Pickup trucks for the Czech Army - are they a suitable replacement for UAZ and LR Defender vehicles?



The Czech Army has announced its intention to purchase hundreds of pickup trucks as a replacement for years old UAZ and Land Rover Defender off-road vehicles. Specifically, these are to be pickups in the double-cab hard top design, i.e. with a four-door cabin and a cover superstructure above the cargo bed. This step will affect the Army and its performance for decades. That is why we intend to pay systematic attention to it. In today's article we plan to generally describe this category of vehicles.

The need to replace the significantly obsolete and often faulty UAZ and LR Defender cars is quite old. But the decision to buy pickups is fresh. The competition, in which hundreds of pickups for the Czech Army are to be bought, is to be announced in the last summer. The Ministry of Defense has CZK 1.6 billion at its disposal for the purchase. However last year, the army intended to buy off-road cars with a passenger cabin in the M1-G category. But later, the tender was cancelled due to several procedural and content ambiguities. During the tender, the army extended the subject of the competition also to cover pickups - after a question from one of the participants in the tender. Nowadays, the Army wants to announce a tender for the second time, and in a purely N1-G category, with trucks weighing up to 3.5 tonnes, even though the project was originally called an off-road passenger car (AOT).

It is important to keep in mind in this context that the Army must replace the old UAZs and Defenders with the new vehicles that will serve at least even in the next decade. Therefore, these should be modern machines designed using the latest technologies and with the prospect of the development of the army's capabilities in the future and its expanding number of tasks in mind. The new light vehicles should finally help the army to enter the 21st century. There is no direct and adequate modern replacement for UAZ cars (in the case of a slightly modified and improved model, which the manufacturer still offers, we cannot talk about a modern car suitable for today's armed forces, moreover, it comes from Russia). However, there is a modern successor to Defender, and this is a fresh novelty that is produced in Slovakia in Nitra. The second generation of the LR Defender is a car that meets today's and tomorrow's demanding requirements for a durable and powerful vehicle with all the required standards in terms of operation as well as reliability and safety.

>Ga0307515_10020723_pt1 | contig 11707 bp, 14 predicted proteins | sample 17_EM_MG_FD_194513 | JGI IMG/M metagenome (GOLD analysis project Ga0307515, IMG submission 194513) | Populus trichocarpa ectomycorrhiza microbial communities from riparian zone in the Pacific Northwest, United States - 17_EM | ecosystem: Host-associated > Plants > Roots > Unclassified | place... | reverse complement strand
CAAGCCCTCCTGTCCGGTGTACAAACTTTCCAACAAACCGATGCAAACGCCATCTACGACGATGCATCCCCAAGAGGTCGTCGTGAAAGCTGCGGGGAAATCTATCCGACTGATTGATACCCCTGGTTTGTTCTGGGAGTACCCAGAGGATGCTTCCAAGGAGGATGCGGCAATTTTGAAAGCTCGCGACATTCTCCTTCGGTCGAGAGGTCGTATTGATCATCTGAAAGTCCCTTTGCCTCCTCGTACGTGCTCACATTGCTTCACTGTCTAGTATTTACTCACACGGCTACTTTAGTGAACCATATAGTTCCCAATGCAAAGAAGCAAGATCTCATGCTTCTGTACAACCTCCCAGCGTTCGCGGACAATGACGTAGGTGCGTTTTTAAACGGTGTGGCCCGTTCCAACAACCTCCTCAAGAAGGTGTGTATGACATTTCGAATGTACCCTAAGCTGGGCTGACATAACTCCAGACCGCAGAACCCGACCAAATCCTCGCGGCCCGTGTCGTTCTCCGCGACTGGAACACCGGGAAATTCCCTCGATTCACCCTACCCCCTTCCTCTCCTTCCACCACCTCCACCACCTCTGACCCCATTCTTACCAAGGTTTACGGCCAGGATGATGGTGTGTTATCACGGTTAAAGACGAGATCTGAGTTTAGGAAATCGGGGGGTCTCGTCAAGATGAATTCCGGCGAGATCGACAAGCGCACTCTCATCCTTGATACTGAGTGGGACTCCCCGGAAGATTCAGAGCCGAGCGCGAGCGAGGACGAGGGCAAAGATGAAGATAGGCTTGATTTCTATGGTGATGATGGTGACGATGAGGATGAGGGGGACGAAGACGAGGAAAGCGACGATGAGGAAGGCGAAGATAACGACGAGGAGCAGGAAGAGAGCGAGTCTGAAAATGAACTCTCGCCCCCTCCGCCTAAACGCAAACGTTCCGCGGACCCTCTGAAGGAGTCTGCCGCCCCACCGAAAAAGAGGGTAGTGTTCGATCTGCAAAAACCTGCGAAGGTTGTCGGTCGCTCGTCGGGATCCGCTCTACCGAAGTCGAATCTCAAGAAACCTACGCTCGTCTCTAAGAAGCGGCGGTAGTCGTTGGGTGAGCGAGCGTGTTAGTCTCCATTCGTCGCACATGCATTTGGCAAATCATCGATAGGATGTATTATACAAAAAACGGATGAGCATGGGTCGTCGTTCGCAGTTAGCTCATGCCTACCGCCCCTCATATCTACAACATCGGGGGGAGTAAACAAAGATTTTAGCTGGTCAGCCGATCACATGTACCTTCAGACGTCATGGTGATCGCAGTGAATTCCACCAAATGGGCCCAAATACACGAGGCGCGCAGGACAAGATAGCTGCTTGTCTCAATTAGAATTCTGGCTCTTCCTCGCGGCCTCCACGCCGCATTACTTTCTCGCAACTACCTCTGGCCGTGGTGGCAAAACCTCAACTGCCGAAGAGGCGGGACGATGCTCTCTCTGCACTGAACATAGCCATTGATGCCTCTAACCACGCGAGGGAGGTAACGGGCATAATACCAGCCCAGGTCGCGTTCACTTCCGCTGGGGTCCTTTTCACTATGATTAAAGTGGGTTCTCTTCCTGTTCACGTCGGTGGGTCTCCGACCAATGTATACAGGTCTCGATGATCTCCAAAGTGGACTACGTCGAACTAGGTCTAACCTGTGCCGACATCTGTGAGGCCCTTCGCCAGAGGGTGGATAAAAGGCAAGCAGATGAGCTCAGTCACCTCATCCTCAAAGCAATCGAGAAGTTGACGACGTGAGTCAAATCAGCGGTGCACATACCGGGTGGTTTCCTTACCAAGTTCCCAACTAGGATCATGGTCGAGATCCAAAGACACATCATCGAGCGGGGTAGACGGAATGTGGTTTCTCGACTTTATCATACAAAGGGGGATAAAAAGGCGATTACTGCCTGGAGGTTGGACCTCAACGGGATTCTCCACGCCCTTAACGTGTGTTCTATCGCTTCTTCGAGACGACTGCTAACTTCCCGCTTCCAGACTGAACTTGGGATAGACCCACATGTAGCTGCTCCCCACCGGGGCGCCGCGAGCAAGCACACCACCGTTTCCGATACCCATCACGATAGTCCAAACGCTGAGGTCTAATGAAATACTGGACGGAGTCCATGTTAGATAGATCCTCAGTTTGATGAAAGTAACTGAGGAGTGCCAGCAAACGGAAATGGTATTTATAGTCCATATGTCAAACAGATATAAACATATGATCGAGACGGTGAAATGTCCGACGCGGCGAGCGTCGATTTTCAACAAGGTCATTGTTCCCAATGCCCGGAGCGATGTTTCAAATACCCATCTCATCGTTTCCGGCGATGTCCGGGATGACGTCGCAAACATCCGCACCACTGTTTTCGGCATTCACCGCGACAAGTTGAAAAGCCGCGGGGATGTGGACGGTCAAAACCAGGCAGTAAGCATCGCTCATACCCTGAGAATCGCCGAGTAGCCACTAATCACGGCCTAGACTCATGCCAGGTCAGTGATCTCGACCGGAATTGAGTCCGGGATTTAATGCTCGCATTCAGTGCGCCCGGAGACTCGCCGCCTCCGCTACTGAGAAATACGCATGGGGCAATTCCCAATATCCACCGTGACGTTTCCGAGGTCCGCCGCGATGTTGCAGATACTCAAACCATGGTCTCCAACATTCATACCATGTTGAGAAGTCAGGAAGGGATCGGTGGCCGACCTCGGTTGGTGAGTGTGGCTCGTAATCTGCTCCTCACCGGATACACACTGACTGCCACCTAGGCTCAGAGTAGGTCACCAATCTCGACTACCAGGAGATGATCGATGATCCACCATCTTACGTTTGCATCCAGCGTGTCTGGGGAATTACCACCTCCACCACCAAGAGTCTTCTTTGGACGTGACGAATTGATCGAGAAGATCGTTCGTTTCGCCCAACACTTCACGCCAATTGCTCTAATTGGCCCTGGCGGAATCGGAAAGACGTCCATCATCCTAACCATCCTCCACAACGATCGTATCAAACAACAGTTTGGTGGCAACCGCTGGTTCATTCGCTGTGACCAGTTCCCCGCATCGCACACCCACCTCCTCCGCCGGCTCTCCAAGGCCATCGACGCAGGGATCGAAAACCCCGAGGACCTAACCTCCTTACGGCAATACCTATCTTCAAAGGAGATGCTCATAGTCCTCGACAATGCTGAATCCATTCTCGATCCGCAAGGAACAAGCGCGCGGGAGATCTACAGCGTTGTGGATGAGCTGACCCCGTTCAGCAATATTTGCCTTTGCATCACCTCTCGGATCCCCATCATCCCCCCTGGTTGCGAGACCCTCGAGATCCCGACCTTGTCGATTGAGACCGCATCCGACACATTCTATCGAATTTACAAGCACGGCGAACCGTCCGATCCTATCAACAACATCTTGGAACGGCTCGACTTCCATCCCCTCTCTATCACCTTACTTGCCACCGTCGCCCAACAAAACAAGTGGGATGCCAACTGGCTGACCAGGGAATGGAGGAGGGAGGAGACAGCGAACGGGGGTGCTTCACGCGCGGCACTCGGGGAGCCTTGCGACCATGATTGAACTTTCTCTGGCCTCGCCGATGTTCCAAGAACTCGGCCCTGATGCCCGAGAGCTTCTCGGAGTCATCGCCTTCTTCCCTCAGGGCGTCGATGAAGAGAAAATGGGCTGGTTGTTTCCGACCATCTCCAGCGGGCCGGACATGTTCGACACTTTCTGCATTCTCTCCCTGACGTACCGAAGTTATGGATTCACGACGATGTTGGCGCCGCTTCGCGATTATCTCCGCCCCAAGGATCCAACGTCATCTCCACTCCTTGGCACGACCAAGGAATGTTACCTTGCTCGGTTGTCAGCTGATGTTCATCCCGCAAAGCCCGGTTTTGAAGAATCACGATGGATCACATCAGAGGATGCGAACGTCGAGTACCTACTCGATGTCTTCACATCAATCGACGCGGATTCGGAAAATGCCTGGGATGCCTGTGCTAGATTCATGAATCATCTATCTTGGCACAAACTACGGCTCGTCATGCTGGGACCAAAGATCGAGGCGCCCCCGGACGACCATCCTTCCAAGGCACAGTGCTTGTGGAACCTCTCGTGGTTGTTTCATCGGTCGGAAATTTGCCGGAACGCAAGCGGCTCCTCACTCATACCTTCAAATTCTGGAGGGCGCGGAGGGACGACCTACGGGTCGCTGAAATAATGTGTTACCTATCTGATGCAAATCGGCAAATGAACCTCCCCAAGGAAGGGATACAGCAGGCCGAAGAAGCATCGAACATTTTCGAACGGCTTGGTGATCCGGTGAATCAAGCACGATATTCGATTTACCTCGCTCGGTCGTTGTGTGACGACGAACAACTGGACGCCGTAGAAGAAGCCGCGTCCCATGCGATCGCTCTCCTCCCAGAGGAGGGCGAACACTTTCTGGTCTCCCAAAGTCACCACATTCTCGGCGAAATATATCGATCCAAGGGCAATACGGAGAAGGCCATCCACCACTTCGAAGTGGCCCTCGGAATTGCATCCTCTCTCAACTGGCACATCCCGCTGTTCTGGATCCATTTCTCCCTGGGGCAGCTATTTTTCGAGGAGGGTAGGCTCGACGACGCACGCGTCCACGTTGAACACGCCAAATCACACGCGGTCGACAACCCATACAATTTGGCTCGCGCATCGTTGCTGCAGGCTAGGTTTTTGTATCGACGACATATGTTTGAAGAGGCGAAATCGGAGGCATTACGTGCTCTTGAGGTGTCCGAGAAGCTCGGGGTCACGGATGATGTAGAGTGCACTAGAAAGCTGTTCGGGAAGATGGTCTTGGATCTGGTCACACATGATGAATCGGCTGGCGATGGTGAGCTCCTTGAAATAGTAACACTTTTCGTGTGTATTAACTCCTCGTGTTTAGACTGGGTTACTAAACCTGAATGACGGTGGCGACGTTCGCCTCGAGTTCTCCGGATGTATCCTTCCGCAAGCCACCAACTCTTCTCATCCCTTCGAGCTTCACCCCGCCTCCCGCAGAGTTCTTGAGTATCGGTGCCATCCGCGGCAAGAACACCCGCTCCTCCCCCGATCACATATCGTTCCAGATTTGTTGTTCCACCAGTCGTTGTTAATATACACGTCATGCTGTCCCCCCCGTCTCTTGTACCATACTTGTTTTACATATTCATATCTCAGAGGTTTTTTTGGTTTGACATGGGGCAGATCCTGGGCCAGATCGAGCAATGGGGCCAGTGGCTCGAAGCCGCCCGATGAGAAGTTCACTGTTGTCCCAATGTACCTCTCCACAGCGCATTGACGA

However, pickups are, in fact, small trucks and, according to the legislation, they are also specified this way - they belong to the N1 category. While a regular passenger car has an enclosed cab with two rows of seats, a pickup truck normally has a cab with only one row of seats and a cargo bed is installed behind it. Today, double-cab pickups are often manufactured: these are a compromise between a small truck and a five-seater SUV, while the rear row of seats offers limited space.